Lawyer, mother, avid reader. Game host extraordinaire! Partner in crime to Obsidian Black Plague! My bookish weaknesses include classics, fantasy, YA, and agreeing to read more books than is even remotely possible.
"Long days after they had climbed out of the valley and left the Last Homely House miles behind, they were still going up and up and up. It was a hard path and a dangerous path, a crooked way and a lonely and a long."
Until this point, Bilbo & Co. had been largely within the boundaries of the settled world. By leaving the Last Homely House, and Rivendell, they've passed into that part of the land that, in ancient maps, would be identified with the words "Here Be Dragons."
Although, in this case, it is initially goblins that they encounter first.
Bilbo is able to recognize that they've passed a point of no return. He tells himself:
He knew that something unexpected might happen, and he hardly dared to hope that they would pass without fearful adventure over those great tall mountains with lonely peaks and valleys where no king ruled.
I'm going to pause for a moment to talk about that phrase "where no king ruled." So far, we've met at least two kings - Thorin, who is a king of dwarves, and Elrond, who is a king of elves. Elrond rules his people well, and Thorin is a king without a realm. We're given no indication about whether this is a region that has previously had a king, or not, or what kind of a king there might be. It is clear that Tolkien doesn't consider the Goblin King, whom we are about to meet, to stand as a ruler of the land above ground. I bring this up only because when we get to Lord of the Rings, we're going to hear much about what has happened to the land in the years since the King of Gondor left the throne, and how things in many parts of the world have fallen into ruin.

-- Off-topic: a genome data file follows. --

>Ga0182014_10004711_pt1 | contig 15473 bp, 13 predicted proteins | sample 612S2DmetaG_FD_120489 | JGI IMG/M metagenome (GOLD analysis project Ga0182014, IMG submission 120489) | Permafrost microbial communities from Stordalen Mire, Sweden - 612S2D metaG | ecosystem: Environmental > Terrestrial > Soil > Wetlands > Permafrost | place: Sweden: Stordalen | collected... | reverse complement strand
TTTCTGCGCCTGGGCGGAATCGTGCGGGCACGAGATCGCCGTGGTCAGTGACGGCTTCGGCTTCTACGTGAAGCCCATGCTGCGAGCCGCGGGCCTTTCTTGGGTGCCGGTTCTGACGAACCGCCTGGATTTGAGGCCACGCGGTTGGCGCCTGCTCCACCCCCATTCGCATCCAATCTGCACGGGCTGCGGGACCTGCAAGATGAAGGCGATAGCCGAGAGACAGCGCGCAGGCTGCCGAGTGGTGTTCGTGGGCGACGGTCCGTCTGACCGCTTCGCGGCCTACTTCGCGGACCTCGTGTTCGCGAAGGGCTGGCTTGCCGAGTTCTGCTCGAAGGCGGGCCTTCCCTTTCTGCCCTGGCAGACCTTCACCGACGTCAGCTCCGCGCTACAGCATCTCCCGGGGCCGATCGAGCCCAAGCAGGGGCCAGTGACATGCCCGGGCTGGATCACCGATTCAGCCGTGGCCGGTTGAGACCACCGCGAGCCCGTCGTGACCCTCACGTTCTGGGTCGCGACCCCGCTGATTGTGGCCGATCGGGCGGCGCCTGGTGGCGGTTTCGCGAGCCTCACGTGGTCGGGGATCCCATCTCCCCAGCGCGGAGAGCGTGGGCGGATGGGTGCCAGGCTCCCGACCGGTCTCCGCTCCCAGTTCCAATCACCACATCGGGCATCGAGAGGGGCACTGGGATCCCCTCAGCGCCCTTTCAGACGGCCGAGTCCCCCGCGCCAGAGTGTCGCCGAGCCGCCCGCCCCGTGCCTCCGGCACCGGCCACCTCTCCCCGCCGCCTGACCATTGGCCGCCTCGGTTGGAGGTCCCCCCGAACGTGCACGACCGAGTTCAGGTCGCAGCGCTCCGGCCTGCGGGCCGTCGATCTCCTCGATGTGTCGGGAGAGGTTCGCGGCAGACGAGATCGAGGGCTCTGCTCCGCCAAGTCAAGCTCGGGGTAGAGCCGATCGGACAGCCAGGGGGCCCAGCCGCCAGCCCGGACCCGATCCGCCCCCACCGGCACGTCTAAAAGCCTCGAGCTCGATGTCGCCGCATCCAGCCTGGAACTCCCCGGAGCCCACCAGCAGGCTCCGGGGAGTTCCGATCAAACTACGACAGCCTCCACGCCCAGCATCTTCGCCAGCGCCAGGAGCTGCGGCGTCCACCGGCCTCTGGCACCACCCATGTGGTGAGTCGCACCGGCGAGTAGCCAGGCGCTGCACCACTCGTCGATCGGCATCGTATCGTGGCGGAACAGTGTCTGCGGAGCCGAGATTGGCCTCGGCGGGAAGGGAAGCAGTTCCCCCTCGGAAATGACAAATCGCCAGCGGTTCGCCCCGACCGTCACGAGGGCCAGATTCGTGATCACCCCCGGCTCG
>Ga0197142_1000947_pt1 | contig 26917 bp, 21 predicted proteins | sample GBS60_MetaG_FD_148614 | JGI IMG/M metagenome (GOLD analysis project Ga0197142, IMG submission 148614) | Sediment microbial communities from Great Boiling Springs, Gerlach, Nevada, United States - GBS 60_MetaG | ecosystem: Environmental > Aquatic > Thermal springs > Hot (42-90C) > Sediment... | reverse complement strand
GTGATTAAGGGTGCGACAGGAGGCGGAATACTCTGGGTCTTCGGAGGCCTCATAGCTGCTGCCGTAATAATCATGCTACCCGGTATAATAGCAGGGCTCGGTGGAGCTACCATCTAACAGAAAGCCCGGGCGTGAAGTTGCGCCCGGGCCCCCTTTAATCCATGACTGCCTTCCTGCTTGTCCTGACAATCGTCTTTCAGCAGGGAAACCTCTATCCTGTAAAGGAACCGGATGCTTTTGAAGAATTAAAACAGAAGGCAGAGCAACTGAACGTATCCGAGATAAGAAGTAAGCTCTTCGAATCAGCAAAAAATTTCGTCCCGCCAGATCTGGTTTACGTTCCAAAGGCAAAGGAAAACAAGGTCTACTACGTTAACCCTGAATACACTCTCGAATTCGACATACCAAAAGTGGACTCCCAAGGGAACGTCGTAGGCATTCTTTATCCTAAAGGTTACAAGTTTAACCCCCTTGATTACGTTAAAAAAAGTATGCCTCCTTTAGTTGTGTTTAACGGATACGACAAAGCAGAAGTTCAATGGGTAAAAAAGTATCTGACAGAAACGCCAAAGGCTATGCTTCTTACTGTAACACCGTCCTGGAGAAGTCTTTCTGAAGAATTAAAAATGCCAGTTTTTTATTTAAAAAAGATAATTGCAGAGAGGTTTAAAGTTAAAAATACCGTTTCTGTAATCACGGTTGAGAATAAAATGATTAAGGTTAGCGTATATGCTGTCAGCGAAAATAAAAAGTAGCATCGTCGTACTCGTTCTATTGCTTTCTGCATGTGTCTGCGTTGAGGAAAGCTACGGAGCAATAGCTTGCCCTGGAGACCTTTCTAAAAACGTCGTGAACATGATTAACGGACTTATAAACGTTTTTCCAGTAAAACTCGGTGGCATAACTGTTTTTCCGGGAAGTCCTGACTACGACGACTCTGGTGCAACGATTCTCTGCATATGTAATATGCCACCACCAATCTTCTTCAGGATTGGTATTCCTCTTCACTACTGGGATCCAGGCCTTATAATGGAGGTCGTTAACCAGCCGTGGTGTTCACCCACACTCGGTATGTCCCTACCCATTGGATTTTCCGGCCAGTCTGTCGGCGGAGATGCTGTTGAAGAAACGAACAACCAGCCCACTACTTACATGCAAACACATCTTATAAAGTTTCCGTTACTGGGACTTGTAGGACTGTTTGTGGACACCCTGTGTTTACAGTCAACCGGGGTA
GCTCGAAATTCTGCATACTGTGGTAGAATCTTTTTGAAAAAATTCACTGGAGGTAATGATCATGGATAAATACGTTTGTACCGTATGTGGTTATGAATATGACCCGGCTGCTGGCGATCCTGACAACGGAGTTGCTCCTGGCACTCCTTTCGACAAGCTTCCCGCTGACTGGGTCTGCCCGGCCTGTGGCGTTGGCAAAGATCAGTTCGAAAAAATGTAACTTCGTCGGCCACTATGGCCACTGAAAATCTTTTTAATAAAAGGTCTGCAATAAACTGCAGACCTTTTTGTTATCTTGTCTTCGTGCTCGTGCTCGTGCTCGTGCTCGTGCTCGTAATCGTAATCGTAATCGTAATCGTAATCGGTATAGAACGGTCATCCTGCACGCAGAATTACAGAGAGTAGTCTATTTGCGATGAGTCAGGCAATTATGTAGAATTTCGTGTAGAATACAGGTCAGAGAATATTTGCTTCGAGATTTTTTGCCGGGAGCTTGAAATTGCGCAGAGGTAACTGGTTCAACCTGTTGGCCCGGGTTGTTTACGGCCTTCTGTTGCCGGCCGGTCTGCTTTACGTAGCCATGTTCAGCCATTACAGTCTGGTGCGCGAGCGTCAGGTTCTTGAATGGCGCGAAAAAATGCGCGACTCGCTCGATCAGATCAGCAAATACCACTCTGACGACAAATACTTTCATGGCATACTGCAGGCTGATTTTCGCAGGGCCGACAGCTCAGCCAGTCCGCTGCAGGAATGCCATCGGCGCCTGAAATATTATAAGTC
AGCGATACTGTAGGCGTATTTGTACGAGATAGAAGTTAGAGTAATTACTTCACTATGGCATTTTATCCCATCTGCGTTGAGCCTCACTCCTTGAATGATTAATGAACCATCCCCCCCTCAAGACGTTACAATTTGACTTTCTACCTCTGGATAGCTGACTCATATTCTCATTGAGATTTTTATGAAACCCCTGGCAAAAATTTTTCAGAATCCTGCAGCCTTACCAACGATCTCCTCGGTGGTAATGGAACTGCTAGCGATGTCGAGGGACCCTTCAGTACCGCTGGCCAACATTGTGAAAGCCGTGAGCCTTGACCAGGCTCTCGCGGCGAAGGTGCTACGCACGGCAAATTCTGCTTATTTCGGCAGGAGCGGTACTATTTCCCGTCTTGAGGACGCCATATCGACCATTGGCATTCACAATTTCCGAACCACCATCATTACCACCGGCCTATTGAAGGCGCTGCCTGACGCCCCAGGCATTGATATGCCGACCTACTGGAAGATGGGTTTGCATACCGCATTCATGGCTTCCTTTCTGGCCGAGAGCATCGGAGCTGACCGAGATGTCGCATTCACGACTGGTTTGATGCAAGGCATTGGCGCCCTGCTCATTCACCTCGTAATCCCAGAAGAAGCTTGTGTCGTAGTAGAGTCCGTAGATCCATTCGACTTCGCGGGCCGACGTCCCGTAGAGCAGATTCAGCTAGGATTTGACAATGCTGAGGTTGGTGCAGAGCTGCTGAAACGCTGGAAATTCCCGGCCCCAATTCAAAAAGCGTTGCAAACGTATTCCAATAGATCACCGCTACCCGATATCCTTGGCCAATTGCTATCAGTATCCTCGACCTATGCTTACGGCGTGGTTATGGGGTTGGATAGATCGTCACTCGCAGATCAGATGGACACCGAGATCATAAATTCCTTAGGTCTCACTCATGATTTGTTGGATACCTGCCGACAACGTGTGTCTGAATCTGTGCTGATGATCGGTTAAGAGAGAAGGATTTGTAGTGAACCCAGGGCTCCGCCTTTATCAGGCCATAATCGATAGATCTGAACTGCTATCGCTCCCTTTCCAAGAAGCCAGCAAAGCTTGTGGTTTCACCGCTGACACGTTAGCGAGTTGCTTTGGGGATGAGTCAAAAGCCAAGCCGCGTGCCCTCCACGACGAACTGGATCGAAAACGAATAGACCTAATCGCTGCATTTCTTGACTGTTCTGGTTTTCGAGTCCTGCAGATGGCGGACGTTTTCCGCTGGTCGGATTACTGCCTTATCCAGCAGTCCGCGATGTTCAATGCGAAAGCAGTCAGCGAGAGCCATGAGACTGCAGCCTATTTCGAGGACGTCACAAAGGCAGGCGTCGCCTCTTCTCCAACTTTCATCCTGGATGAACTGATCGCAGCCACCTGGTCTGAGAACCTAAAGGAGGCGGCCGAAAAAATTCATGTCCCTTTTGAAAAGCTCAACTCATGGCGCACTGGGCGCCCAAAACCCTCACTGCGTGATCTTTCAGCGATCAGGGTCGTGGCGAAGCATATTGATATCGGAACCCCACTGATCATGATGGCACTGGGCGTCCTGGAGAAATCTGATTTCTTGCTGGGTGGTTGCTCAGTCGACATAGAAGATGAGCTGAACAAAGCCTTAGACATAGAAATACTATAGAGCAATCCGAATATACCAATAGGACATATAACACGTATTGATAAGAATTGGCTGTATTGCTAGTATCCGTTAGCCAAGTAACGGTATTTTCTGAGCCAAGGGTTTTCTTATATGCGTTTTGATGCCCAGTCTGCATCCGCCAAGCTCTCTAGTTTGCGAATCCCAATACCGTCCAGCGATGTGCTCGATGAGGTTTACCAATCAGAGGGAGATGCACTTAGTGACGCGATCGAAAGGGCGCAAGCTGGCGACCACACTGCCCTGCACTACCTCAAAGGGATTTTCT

I love the way that Tolkien describes the goblins:
"Now goblins are cruel, wicked, and bad-hearted. They make no beautiful things, but they make many clever ones. They can tunnel and mine as well as any but the most skilled dwarves, when they take the trouble, though they are usually untidy and dirty. Hammers, axes, swords, daggers, pickaxes, tongs, and also instruments of torture, they make very well, or get other people to make to their design, prisoners and slaves that have to work till they die for want of air and light. It is not unlikely that they invented some of the machines that have since troubled the world, especially the ingenious devices for killing large numbers of people at once, for wheels and engines and explosions always delighted them, and also not working with their own hands more than they could help; but in those days and those wild parts they had not advanced (as it is called) so far."
So, goblins share some similarities with dwarves, in that they make things, although the things that they make are "clever" as opposed to "beautiful."
Tolkien published The Hobbit in 1937, during the interwar period. He had, himself, fought in WWI and spent time in the trenches, an experience which informs his writing. And while he very firmly resisted people claiming that LOTR, in particular was an allegory for the war, saying that he has always disliked allegory, this reference is interesting in the sense that it opines that, perhaps, the goblins are responsible for "some of the machines that have since troubled the world," after personally experiencing the first war in which "wheels and engines and explosions" were genuinely used to kill "large numbers of people at once."
As part of this reread, I decided to use one of my audible credits to buy the audiobook of The Hobbit. This is the first week in which I implemented a new process: first, I read the chapter, then I read the chapter in the companion book by Corey Olsen, and last, I listen to the chapter. Listening to the chapter provides a whole new experience and one which allows me to focus much more on the literary tone of the book - one of my favorite quotes from this chapter:
The yells and yammering, croaking, jibbering and jabbering; howls, growls and curses; shrieking and shriking, that followed were beyond description. Several hundred wild cats and wolves being roasted slowly alive together would not have compared with it.
was a result of the narration. The onomatopoetic and alliterative nature of the description of the sounds the goblins were making was delightful, and Tolkien has a lovely tendency to make up words that sound just like what they are meant to be - in this case "shriking" (another one was "bewuthered", from an earlier chapter).
See you next week!